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Published On: Fri, Feb 3rd, 2017

Open Letter to the Somaliland Minister of Education

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Mutiu

Dear Honourable Minister,

As-salaam alaikum.

My keen interest in active participation in the development of the educational sector of this noble self-declared independent state has made me to do thorough evaluation of various progress reports about the educational system of the country. Consequently, my findings have shown me that your ministry is not doing bad at all. In fact, you have in the past and more importantly recently shown and recorded significant progressive administrative output.

So far, report gathered (most especially from Somali Commentator) shows that your Ministry has openly displayed a true reflection of democratization of educational governance through decentralisation of the managerial systems of the entire educational sectors of the country. Unlike in some years back, the local authorities now play significant roles in the education sector of the state.

Also with your partnership with UNICEF and other related international organisations, education in Somaliland has been made accessible and affordable to all regardless of gender and social class. And with your open door policy, I have noticed that your ministry has significantly encouraged active participation of women in the management of the sector.More so, it is obvious that through UNDP Joint Program for Local Governance (JPLG) your government has greatly improved sanitation and security in public schools,which therefore has reduced cases of illness caused by poor hygiene and also encouraged, most especially, girls to attend school with little or rather no fear of insecurity respectively.

Your unrelenting effort in having independent and contextualized applied educational curriculum and materials is also commendable. Recent translation of Somali textbooks to English and production of textbooks (for all subjects) for learners of primary and high schools is a crucial landmark in the standardisation of the country’s education. This has shown that the country is truly more than qualified to gain international recognition as a sovereign state.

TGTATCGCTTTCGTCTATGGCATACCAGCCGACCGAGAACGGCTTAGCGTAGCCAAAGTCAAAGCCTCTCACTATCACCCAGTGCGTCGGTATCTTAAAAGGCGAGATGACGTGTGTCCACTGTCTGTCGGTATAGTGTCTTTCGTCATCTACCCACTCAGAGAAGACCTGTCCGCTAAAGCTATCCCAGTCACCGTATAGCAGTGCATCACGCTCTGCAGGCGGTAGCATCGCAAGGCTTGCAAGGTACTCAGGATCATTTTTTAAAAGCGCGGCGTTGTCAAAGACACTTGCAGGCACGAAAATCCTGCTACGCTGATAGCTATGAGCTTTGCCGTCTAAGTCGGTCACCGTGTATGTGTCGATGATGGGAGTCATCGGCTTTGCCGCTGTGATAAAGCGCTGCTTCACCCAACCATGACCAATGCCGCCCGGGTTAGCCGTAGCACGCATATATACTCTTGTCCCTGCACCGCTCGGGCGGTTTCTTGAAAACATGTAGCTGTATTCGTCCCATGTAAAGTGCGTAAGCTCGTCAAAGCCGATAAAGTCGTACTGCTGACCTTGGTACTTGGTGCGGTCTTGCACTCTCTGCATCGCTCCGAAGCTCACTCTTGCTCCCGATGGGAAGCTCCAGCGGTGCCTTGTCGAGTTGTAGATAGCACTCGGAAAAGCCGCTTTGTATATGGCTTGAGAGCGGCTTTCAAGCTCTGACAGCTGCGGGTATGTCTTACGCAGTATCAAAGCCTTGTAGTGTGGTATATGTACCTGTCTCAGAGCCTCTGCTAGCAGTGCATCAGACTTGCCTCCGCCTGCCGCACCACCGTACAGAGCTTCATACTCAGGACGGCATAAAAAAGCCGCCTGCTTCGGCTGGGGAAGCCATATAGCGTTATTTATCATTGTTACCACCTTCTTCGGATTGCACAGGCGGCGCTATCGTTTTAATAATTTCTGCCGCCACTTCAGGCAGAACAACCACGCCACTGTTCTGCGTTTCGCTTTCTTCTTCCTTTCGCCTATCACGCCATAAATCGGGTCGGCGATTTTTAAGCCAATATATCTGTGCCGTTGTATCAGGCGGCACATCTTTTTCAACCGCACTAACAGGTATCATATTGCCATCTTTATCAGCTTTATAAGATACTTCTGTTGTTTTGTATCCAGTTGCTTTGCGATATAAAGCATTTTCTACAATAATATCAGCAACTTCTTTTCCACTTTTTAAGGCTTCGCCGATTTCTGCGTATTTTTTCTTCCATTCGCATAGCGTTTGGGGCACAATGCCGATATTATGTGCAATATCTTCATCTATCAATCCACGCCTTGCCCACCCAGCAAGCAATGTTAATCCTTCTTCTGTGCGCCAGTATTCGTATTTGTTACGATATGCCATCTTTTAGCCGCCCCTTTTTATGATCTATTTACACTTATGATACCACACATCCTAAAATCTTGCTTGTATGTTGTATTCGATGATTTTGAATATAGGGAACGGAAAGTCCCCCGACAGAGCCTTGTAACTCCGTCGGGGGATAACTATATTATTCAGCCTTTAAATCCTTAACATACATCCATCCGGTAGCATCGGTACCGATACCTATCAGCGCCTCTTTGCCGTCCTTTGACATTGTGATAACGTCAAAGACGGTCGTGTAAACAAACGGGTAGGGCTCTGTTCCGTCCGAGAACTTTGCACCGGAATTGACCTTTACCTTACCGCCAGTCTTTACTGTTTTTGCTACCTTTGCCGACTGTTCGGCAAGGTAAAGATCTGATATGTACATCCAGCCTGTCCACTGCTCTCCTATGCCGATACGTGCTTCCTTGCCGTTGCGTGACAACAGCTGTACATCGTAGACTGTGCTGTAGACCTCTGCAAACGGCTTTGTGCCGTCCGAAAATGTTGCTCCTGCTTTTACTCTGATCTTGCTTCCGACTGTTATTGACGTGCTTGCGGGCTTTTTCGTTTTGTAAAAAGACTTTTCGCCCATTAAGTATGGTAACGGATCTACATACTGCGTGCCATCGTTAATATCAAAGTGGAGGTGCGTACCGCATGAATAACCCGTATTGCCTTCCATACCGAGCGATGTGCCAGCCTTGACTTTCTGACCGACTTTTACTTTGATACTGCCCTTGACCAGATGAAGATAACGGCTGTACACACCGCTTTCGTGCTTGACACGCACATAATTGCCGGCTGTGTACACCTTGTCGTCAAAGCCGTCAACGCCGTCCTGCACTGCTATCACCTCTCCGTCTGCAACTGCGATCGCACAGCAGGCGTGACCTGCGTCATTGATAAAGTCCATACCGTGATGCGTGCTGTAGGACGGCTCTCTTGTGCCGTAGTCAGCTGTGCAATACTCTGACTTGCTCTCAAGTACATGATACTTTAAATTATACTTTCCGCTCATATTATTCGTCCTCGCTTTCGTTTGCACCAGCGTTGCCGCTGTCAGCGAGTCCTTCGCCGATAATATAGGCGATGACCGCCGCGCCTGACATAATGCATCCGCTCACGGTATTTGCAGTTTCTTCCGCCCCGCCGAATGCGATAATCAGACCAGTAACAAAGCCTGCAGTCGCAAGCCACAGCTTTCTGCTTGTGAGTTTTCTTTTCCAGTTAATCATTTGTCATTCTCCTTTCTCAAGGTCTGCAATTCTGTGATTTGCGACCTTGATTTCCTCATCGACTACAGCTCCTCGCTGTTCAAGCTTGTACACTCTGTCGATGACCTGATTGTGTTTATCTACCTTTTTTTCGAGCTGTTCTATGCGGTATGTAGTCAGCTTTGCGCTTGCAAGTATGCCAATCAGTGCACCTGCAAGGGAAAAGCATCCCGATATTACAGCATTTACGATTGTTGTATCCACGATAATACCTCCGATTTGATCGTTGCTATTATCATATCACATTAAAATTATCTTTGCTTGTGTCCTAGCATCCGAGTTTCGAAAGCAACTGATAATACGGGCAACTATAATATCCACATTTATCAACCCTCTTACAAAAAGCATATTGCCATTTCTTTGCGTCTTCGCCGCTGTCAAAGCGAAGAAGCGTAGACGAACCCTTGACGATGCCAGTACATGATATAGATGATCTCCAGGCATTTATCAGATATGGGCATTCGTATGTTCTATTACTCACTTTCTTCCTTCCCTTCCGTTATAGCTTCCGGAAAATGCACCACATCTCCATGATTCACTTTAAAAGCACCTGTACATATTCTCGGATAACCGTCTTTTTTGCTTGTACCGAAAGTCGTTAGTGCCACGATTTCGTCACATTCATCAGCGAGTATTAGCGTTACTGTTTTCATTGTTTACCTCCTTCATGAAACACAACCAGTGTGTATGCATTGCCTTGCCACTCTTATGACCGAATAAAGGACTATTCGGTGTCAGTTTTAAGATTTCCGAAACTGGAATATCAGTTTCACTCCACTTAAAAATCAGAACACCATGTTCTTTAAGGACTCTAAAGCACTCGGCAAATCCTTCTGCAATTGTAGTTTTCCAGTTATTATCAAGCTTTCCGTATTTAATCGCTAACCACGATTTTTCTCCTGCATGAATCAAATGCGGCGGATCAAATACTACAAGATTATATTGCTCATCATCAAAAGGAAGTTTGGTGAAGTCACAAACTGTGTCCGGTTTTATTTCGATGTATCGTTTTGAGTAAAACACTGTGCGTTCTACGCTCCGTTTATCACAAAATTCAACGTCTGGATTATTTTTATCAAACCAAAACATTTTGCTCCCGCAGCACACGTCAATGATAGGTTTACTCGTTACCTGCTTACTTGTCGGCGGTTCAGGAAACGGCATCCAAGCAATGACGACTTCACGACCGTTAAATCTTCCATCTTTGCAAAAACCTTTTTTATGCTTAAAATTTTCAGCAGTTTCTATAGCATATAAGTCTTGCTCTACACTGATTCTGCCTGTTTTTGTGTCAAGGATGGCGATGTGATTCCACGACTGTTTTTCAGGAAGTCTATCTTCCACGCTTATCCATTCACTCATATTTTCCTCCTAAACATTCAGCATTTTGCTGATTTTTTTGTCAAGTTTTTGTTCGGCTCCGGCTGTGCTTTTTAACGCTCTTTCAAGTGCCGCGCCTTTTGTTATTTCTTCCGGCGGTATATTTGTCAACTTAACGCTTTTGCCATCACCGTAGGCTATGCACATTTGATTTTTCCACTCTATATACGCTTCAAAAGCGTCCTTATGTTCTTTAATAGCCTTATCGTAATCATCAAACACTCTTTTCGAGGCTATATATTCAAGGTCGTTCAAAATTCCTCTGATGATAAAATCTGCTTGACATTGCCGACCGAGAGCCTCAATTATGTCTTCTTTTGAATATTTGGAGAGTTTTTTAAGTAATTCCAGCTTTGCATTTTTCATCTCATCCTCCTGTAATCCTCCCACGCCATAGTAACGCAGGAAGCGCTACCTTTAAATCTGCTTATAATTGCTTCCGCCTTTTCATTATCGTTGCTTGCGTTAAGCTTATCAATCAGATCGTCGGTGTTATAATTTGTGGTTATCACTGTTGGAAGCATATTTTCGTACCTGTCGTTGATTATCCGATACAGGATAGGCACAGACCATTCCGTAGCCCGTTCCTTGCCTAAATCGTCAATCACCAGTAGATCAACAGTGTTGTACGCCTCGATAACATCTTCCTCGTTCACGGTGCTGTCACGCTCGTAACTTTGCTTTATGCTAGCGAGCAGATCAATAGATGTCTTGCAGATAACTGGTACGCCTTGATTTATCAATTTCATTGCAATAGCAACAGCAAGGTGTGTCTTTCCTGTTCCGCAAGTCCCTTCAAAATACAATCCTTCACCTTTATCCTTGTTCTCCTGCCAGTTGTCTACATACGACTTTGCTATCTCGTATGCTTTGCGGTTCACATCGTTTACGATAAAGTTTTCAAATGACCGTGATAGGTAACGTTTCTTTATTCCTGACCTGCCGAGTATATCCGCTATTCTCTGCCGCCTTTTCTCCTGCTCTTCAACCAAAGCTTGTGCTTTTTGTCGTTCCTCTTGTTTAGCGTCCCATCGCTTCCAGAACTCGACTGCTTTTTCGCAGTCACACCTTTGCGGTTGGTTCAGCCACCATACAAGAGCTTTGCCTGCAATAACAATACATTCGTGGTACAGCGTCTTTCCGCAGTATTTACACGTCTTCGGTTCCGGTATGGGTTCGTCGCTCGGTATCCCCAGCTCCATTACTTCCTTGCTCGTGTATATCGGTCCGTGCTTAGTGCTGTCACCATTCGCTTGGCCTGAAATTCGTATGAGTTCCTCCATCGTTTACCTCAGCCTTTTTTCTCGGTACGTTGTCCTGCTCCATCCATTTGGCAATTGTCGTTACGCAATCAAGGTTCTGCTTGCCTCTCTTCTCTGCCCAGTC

However, findings also have shown that there are some gaps to be filled in the education sector of the country. For instance, reports gathered from some experts in the field shows that the sector pays less attention to vocational education, which is one of the most important tools for building workforce for a progressive society. Also, it has been discovered that most teachers particularly at secondary and tertiary levels do not have a consistent medium of communication. They mostly use Somali to teach subjects or courses that both their texts and examinations are respectively written and conducted in English. This has thereby caused serious confusion for learners and has drastically weakened their individual assimilation, text comprehension, and composition.To curb this, I would recommend that pragmatic steps should be taken by the Ministry to periodically monitor and observe activities of teachers most especially in the classroom at all levels, and annually provide them training platforms for professional and administrative improvement.

Likewise, the fact that there is no specific educational institution(s) charged with the responsibilities of training and certifying teachers, a lot of incompetent and unqualified teachers have made their ways into the noble profession; thereby corrupting the system and damaging the lives of the innocent young learners. This is evident in the poor mastery of autographic and verbal English language communication skills by most especially students at tertiary level.

Notwithstanding with your unrelenting optimistic spirit for the growth and development of the sector, I have no doubt that if the highlighted gaps mentioned above are filled and at least a standard Teachers Training Institute (TTI) is set up, the educational system of the country will have a matchless golden stand among her counterparts –especially in the sub-region and even across and beyond the continent.Moreover, laboratories and field trips should also be made available and accessible for subjects/courses that require practical to encourage creativities and innovations. And lastly, I suggest your Ministry should design the best means of encouraging experts across the African continent and beyond to switch their attention to Somaliland so that they can invest their expertise in the sector and the country at large.

To conclude, I wish you more remarkable achievements as we progress in this new academic year.

Wa salaam alaikumwarahmatullahiwabarakaatuhu.

Yours faithfully,

Mutiu Olawuyi
Curriculum Developer/Instructor,
IOU Intensive English Course, East Africa.

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